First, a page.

We kicked off 2014 in Benetech Labs by convening our inaugural Labs brainstorm meeting. It was a delight to bring together a great group of leaders from the technology, philanthropy, social innovation and education sectors—all interested in learning more about our Labs pipeline projects.
As we discover new fields where targeted technology applications could efficiently address unmet social needs, we are actively seeking the advice and expertise of thought leaders and change-makers, especially from our neighborhood, the Silicon Valley of California. In fact, exploring with them the many new project ideas in our pipeline in a transparent way is fundamental to the Benetech Labs approach. We see it as crucial to our ability to catalyze scalable tech-for-good applications.
We wanted an informed and engaged discussion so we decided to do a deep-dive on only two of our pipeline projects. The first is a clean water project, in collaboration with Avina, a Latin American foundation that advances sustainable development in the region. One of Avina’s focus areas is access to water—indeed an enormous challenge in Latin America, where 50 million people live without access to clean water due to fragmented, underfunded water distribution and sanitation services.
The proposed solution we’re exploring in the Labs: build mobile and web apps for local clean water organizations that serve the poorest people in Latin America. These will enable better monitoring, evaluation, capacity building and sharing of best practices. Our preliminary plan is to run a pilot project in Costa Rica with local partners, including a diagnostic survey for organization capacity based on online and offline apps, as well as the collection, analysis and mapping of relevant field data.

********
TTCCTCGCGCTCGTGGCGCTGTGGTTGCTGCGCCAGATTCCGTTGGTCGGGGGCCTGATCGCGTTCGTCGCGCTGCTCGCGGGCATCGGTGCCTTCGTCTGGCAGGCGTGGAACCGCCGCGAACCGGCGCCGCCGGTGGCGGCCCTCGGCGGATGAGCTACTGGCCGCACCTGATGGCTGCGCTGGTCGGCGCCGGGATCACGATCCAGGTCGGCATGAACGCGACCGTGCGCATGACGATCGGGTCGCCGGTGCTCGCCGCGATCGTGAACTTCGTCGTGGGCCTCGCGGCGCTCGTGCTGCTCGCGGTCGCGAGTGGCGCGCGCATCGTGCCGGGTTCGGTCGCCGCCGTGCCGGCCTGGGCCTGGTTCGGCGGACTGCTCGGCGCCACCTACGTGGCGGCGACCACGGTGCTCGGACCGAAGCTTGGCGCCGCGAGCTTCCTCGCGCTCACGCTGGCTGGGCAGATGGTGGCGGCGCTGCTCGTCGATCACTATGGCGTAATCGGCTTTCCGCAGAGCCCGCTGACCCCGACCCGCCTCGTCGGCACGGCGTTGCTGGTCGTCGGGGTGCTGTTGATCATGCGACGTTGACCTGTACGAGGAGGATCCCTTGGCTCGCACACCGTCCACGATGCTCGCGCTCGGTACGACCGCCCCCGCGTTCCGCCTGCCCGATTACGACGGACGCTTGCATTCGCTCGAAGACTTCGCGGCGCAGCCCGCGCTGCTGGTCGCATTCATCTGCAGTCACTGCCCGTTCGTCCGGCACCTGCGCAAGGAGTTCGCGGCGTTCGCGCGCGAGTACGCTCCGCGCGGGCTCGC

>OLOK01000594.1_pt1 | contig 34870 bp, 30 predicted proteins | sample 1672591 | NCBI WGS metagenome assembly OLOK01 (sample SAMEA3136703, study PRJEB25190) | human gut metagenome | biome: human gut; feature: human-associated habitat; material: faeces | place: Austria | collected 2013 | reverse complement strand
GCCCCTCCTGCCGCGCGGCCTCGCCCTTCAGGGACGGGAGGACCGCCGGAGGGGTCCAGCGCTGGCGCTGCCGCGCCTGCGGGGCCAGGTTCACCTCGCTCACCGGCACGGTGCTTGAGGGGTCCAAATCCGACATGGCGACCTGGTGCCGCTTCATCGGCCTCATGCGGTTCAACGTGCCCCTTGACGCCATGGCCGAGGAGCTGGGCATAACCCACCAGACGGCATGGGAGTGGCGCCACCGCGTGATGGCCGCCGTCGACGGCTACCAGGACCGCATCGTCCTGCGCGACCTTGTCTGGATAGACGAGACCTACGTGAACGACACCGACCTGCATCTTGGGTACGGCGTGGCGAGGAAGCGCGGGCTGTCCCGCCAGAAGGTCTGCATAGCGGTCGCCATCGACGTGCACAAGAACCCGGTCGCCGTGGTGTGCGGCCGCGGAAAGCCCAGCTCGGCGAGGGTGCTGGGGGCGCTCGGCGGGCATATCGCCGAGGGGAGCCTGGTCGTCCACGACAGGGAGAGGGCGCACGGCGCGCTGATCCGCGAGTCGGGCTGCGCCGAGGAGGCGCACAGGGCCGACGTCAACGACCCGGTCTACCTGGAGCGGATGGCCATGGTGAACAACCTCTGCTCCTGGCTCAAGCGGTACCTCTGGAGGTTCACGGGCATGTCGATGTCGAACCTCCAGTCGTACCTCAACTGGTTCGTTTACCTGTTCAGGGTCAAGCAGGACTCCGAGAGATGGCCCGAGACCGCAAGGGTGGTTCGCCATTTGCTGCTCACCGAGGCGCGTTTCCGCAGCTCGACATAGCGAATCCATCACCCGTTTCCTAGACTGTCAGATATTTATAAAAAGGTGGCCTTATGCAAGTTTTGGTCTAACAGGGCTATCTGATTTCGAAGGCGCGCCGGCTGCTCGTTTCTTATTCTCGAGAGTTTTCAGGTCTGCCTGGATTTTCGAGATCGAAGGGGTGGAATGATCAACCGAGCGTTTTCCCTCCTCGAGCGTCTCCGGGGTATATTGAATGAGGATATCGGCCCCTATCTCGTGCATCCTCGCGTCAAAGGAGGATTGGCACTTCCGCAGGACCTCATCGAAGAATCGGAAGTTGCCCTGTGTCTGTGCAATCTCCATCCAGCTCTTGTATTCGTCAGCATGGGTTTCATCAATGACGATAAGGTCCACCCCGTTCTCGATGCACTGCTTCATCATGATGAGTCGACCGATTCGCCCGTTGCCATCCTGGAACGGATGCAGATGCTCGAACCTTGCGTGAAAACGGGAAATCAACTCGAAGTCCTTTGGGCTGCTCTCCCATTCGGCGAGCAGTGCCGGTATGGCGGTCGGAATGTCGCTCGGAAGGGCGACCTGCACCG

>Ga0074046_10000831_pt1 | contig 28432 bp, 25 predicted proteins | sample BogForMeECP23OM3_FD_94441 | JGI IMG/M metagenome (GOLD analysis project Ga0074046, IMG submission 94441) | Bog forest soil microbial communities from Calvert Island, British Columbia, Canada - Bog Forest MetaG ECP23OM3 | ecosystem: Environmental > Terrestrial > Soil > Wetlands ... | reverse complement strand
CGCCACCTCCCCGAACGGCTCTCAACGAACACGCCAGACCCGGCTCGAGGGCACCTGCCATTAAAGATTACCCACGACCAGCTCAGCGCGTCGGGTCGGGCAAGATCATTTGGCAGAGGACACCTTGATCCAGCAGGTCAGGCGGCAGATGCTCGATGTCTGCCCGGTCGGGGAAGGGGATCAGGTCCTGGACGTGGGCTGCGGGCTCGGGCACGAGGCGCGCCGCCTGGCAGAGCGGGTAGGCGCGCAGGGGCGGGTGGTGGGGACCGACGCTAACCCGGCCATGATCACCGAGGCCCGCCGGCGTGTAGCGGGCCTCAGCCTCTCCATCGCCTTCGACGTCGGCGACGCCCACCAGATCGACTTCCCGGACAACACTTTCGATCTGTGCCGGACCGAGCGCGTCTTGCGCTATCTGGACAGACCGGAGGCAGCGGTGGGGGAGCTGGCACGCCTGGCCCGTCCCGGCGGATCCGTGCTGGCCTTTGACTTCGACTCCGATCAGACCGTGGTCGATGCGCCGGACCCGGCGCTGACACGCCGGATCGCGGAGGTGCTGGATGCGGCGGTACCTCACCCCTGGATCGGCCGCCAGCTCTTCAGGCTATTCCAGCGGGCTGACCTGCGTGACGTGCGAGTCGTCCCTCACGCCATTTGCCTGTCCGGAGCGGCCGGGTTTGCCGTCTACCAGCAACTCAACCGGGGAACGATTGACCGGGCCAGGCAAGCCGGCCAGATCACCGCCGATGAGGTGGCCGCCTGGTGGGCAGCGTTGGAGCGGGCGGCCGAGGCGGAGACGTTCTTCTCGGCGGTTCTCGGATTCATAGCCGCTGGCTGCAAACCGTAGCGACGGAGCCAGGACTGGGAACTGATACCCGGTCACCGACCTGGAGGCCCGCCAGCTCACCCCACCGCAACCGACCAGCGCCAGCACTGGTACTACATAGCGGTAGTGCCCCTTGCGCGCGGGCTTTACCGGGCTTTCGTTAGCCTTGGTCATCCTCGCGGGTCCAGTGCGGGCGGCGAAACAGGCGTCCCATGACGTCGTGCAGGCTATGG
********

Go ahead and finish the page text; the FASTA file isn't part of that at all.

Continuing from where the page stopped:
We wanted to hear from our convened guests ideas and thoughts on questions such as: What else could we do with our proposed solution to improve the capacity of community institutions? Is there an asset here that could shape regional and national policies? What additional partners should we be reaching out to?
The second Labs pipeline project that we examined was 3D print-on-demand for students. 3D printing has been making many waves recently, but our interest in this evolving technology lies in its potential to open the world of spatial concepts—especially in STEM (Science, Technology, Engineering, Math)—to students with vision impairments. The problem, however, is that 3D models are resource intensive and out of the reach of most students who need accessible materials.
Thus, we’re exploring how to make it easy and fast for educators and parents to find and buy 3D models of science and math concepts. Possibilities include linking textbooks and teaching materials to repositories of quality 3D models, and making these models available through local printing networks, lending libraries and partnerships with schools.
We’ve been doing some preliminary research into 3D printing for accessibility in education as part of our DIAGRAM Center’s work, but, of course, there’s a lot to figure out yet. At our brainstorm session, we were interested in our guests’ thoughts on questions such as: How do we solve the problem of timeliness of 3D printing for the education sector, given that 3D printing is still extremely slow, taking a long time to build even the smallest piece? Are there other 3D printing social enterprise opportunities we should be thinking about? How can we improve the ways in which students interact with 3D models?
It was a great discussion that definitely got us thinking! There were challenging questions back at us, offers of expertise, ideas for whom to partner with for technology (and funding!) and plenty of food for thought.
We’re tremendously excited about the potential impact of Benetech Labs, and looking forward to working with our growing circle of partners and collaborators on figuring out the next steps as we continue to explore new projects in our pipeline.